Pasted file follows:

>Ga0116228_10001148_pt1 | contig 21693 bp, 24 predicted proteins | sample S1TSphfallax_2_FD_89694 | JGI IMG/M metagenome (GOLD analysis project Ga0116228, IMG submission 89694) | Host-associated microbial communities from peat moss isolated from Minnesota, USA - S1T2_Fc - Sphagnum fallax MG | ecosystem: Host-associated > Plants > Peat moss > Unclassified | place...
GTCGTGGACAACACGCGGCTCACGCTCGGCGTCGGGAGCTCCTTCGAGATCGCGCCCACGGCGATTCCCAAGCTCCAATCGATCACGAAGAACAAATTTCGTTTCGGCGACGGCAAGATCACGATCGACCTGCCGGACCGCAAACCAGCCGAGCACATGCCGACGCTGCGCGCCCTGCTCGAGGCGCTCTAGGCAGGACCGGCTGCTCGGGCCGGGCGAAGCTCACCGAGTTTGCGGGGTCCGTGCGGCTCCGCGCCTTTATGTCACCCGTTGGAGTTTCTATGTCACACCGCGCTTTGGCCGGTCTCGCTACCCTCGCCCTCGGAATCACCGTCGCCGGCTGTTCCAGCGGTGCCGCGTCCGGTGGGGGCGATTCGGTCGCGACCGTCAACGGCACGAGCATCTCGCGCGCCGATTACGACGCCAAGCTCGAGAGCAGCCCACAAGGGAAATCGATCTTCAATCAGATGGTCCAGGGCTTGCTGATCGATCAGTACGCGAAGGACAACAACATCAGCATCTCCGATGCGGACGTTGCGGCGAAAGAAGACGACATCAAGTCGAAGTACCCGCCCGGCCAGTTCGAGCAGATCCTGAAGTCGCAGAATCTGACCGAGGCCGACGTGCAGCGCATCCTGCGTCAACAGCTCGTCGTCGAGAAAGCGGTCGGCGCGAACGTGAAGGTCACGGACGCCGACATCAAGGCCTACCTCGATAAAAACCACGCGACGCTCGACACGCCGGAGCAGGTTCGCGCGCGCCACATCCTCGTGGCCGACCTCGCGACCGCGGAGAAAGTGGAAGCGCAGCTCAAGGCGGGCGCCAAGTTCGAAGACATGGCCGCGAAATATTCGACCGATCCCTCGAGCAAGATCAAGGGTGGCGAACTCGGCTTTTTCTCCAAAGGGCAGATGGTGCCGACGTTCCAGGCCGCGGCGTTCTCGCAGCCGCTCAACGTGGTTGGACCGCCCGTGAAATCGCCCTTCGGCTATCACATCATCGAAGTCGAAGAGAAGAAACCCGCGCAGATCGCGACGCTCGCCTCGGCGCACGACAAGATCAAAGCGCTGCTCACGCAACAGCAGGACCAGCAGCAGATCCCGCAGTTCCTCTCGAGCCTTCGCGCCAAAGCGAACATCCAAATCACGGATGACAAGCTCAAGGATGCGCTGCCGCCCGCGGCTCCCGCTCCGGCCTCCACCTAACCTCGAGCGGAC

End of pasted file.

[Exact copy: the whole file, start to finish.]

>Ga0116228_10001148_pt1 | contig 21693 bp, 24 predicted proteins | sample S1TSphfallax_2_FD_89694 | JGI IMG/M metagenome (GOLD analysis project Ga0116228, IMG submission 89694) | Host-associated microbial communities from peat moss isolated from Minnesota, USA - S1T2_Fc - Sphagnum fallax MG | ecosystem: Host-associated > Plants > Peat moss > Unclassified | place...
GTCGTGGACAACACGCGGCTCACGCTCGGCGTCGGGAGCTCCTTCGAGATCGCGCCCACGGCGATTCCCAAGCTCCAATCGATCACGAAGAACAAATTTCGTTTCGGCGACGGCAAGATCACGATCGACCTGCCGGACCGCAAACCAGCCGAGCACATGCCGACGCTGCGCGCCCTGCTCGAGGCGCTCTAGGCAGGACCGGCTGCTCGGGCCGGGCGAAGCTCACCGAGTTTGCGGGGTCCGTGCGGCTCCGCGCCTTTATGTCACCCGTTGGAGTTTCTATGTCACACCGCGCTTTGGCCGGTCTCGCTACCCTCGCCCTCGGAATCACCGTCGCCGGCTGTTCCAGCGGTGCCGCGTCCGGTGGGGGCGATTCGGTCGCGACCGTCAACGGCACGAGCATCTCGCGCGCCGATTACGACGCCAAGCTCGAGAGCAGCCCACAAGGGAAATCGATCTTCAATCAGATGGTCCAGGGCTTGCTGATCGATCAGTACGCGAAGGACAACAACATCAGCATCTCCGATGCGGACGTTGCGGCGAAAGAAGACGACATCAAGTCGAAGTACCCGCCCGGCCAGTTCGAGCAGATCCTGAAGTCGCAGAATCTGACCGAGGCCGACGTGCAGCGCATCCTGCGTCAACAGCTCGTCGTCGAGAAAGCGGTCGGCGCGAACGTGAAGGTCACGGACGCCGACATCAAGGCCTACCTCGATAAAAACCACGCGACGCTCGACACGCCGGAGCAGGTTCGCGCGCGCCACATCCTCGTGGCCGACCTCGCGACCGCGGAGAAAGTGGAAGCGCAGCTCAAGGCGGGCGCCAAGTTCGAAGACATGGCCGCGAAATATTCGACCGATCCCTCGAGCAAGATCAAGGGTGGCGAACTCGGCTTTTTCTCCAAAGGGCAGATGGTGCCGACGTTCCAGGCCGCGGCGTTCTCGCAGCCGCTCAACGTGGTTGGACCGCCCGTGAAATCGCCCTTCGGCTATCACATCATCGAAGTCGAAGAGAAGAAACCCGCGCAGATCGCGACGCTCGCCTCGGCGCACGACAAGATCAAAGCGCTGCTCACGCAACAGCAGGACCAGCAGCAGATCCCGCAGTTCCTCTCGAGCCTTCGCGCCAAAGCGAACATCCAAATCACGGATGACAAGCTCAAGGATGCGCTGCCGCCCGCGGCTCCCGCTCCGGCCTCCACCTAACCTCGAGCGGAC